If you're not sure whether the person you're speaking to will keep what you've said private, you can ask them.
If they say they need to tell someone, you can discuss this with them and agree on the best way to do this.
This might feel scary, but it's important to remember that opening up can help you to get the right help and support.
For more information on self-harm, see our page on coping with self-harm.
It puts me at ease knowing they genuinely want what is best for you and will only share information to protect yourself and others around you.
I was absolutely terrified that by speaking to a professional my parents would be told. As I am of Asian heritage, mental health is a topic that is ignored and never discussed; there is a stigma attached to it.
If professionals wrongly share your information it can be very upsetting, but there are things you can do:
- Ask why your information was shared. Get in touch with the person or organisation who shared your information to find why it was shared. You should also ask for a copy of their policy on confidentiality.
- If they don't respond or you feel like you're not being treated fairly, you can make a complaint. You can ask the service or organisation you're making the complaint about how to do this. They might ask you to write a complaint letter or to fill in a form. You might also be able to find a copy of their complaints policy on their website.
If you're still not happy with the way the organisation shared your information, you could speak to the Information Commissioner's Office (ICO).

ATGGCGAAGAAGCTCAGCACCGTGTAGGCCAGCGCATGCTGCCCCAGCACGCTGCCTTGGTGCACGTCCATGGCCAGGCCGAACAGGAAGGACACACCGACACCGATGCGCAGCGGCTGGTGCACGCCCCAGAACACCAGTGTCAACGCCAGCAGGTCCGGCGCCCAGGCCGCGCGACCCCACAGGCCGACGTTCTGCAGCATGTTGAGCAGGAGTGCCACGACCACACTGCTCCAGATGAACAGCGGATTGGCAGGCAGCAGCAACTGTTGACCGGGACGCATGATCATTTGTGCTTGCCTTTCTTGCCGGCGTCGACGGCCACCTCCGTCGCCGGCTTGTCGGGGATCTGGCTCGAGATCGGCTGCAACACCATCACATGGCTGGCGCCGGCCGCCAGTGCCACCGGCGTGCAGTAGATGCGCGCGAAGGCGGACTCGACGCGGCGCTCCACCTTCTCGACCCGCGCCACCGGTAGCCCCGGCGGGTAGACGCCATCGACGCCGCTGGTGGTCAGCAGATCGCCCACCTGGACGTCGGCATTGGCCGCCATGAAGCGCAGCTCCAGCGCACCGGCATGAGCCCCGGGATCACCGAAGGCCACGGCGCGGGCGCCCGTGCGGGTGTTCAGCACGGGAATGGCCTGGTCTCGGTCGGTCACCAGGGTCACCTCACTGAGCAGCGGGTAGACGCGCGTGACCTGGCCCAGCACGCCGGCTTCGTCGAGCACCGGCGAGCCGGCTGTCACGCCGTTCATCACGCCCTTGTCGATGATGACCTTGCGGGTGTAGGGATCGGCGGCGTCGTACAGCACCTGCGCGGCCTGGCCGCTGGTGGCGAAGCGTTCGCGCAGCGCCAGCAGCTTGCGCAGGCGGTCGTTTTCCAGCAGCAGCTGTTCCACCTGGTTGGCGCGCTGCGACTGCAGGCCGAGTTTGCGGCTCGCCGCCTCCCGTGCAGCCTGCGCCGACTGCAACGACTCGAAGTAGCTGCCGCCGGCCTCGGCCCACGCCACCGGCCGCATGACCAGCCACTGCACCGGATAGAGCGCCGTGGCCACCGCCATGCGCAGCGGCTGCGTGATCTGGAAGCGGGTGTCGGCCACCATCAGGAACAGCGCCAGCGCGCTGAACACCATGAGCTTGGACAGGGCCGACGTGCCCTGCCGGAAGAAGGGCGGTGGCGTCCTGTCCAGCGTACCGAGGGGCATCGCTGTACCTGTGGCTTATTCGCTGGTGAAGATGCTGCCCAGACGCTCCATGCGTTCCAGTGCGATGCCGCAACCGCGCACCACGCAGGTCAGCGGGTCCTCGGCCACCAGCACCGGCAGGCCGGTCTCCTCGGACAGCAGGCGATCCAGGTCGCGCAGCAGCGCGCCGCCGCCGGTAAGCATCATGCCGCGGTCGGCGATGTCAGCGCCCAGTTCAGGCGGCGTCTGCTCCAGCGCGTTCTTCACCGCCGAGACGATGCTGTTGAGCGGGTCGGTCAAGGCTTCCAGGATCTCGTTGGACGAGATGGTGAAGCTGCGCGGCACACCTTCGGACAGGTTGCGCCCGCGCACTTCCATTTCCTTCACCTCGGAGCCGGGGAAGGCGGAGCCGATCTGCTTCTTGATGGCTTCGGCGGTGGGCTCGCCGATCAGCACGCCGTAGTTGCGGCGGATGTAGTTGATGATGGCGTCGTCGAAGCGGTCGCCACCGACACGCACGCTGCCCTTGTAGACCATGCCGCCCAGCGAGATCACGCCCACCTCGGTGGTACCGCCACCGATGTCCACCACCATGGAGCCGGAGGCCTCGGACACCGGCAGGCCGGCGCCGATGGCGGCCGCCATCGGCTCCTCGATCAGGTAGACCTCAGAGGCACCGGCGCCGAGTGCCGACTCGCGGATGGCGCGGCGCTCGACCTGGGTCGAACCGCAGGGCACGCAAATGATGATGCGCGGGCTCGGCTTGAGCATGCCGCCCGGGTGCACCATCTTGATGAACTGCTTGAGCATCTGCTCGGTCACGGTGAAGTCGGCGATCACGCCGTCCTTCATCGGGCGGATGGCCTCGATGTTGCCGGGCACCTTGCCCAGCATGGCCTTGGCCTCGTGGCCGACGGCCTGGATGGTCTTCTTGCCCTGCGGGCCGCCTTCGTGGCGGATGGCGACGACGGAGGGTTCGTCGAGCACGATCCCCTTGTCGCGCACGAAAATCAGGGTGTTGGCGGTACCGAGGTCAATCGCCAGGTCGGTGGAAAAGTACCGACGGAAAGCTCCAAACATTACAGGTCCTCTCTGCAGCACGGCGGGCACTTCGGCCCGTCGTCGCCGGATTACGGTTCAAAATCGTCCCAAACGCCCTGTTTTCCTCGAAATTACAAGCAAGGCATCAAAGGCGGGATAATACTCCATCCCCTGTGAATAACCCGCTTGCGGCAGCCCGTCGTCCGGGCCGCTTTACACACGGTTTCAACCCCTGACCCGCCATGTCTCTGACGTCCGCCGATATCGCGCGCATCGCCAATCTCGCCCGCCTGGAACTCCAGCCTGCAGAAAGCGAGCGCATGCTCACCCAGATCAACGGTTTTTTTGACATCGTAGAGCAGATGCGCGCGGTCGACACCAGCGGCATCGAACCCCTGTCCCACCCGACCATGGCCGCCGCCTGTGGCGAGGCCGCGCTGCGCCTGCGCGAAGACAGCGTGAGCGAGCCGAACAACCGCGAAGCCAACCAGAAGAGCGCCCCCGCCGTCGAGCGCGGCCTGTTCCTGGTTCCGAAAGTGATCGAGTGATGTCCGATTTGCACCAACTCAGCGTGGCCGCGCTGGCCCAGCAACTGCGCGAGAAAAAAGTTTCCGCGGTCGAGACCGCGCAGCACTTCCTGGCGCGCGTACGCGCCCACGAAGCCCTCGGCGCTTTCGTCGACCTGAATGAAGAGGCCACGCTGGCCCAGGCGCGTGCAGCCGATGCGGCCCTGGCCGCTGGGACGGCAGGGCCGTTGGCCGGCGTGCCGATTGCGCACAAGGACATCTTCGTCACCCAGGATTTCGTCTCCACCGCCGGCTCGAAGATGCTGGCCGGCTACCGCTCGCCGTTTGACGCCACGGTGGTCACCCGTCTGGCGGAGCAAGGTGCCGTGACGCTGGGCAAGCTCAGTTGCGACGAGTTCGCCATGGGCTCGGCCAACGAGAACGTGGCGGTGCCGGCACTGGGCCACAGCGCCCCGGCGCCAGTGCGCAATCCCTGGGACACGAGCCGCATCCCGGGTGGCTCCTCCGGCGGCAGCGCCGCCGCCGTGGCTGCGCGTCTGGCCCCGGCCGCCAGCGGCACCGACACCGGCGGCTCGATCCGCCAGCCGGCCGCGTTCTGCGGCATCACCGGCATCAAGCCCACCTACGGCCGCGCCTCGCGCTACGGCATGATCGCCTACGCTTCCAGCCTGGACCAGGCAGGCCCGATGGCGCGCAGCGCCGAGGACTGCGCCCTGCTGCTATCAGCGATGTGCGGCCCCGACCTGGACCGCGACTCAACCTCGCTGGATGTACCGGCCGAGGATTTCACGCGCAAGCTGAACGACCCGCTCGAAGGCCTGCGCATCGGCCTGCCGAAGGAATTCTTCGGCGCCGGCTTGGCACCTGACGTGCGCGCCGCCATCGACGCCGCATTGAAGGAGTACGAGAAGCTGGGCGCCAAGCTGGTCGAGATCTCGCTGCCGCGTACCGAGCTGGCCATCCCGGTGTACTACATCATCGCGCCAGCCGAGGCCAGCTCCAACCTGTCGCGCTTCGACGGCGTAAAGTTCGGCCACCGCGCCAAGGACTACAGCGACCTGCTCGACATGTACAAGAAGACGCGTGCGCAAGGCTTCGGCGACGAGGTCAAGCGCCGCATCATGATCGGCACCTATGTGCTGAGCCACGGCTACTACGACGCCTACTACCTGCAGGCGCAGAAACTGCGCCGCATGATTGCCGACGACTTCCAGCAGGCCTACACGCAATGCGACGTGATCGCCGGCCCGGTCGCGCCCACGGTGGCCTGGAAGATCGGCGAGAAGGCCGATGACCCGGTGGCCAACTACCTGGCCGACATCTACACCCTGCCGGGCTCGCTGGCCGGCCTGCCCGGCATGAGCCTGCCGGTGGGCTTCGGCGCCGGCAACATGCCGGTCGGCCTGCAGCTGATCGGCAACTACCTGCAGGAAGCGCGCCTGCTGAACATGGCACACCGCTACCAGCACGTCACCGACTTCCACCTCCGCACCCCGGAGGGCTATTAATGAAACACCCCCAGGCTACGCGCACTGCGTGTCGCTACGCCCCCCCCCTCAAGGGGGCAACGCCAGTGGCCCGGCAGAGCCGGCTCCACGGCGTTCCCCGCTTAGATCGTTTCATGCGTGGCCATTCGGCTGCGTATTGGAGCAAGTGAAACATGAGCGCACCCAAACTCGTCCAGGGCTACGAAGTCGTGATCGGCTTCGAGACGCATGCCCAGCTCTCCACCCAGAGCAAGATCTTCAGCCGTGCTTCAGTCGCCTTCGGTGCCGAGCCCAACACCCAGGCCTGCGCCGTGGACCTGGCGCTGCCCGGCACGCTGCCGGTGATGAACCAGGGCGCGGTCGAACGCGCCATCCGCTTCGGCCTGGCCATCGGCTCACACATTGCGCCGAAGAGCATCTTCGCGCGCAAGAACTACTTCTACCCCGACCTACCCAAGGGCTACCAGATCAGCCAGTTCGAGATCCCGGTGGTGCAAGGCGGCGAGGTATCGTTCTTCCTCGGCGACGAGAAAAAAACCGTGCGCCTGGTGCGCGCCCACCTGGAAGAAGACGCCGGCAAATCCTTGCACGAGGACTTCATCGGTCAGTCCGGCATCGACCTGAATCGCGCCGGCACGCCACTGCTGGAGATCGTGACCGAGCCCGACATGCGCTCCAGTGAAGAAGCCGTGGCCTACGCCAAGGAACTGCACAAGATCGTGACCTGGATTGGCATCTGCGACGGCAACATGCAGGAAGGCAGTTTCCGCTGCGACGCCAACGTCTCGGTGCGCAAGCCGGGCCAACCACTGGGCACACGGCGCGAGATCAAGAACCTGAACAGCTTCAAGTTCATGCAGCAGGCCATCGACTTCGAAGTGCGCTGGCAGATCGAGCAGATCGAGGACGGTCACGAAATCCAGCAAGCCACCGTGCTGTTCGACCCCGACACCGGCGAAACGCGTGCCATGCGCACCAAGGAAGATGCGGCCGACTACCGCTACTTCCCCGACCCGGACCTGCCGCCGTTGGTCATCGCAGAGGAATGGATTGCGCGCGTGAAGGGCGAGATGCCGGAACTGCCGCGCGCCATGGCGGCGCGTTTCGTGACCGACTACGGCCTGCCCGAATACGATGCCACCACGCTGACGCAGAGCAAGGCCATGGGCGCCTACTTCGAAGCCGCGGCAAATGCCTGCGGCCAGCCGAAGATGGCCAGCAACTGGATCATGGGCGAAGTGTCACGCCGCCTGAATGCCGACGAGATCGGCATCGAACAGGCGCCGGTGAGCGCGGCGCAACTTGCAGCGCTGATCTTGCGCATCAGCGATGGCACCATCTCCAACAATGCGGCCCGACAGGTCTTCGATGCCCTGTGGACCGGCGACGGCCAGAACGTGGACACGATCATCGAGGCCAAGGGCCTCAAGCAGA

It's their job to make sure that organisations look after the information they hold about us. They can also investigate complaints about the way organisations handle information. To find out more, go to the ICO website.
The most important thing I impress to students is that I will never run around with a blue flashing light on my head and turn things into a crisis. – Pastoral Lead in secondary school
You might want to see what information places like your school or CAMHS hold about you in their records.
Sometimes it might be easier to see this information. For example, if you ask your therapist to show you the notes they've taken in your sessions, they might be able to share this with you straight away.
But in other situations, you might need to send an email or letter to ask for this information. When you ask for this information, it's called a ‘subject access request’.
The organisation will normally take one month to reply to you. But if the request is very complicated, they may take a little longer. They’re never allowed to charge you for this.
There are a few situations when an organisation can refuse your request. These include:
- If they think you don't actually want the information and you're asking for it to cause them problems
- If you keep requesting the same or similar information
- If they think sharing the information might cause serious harm to you or to someone else
This is a trained professional who runs or supervises your therapy. Therapists help you explore how you’re thinking, feeling and behaving, and what can help you in the future.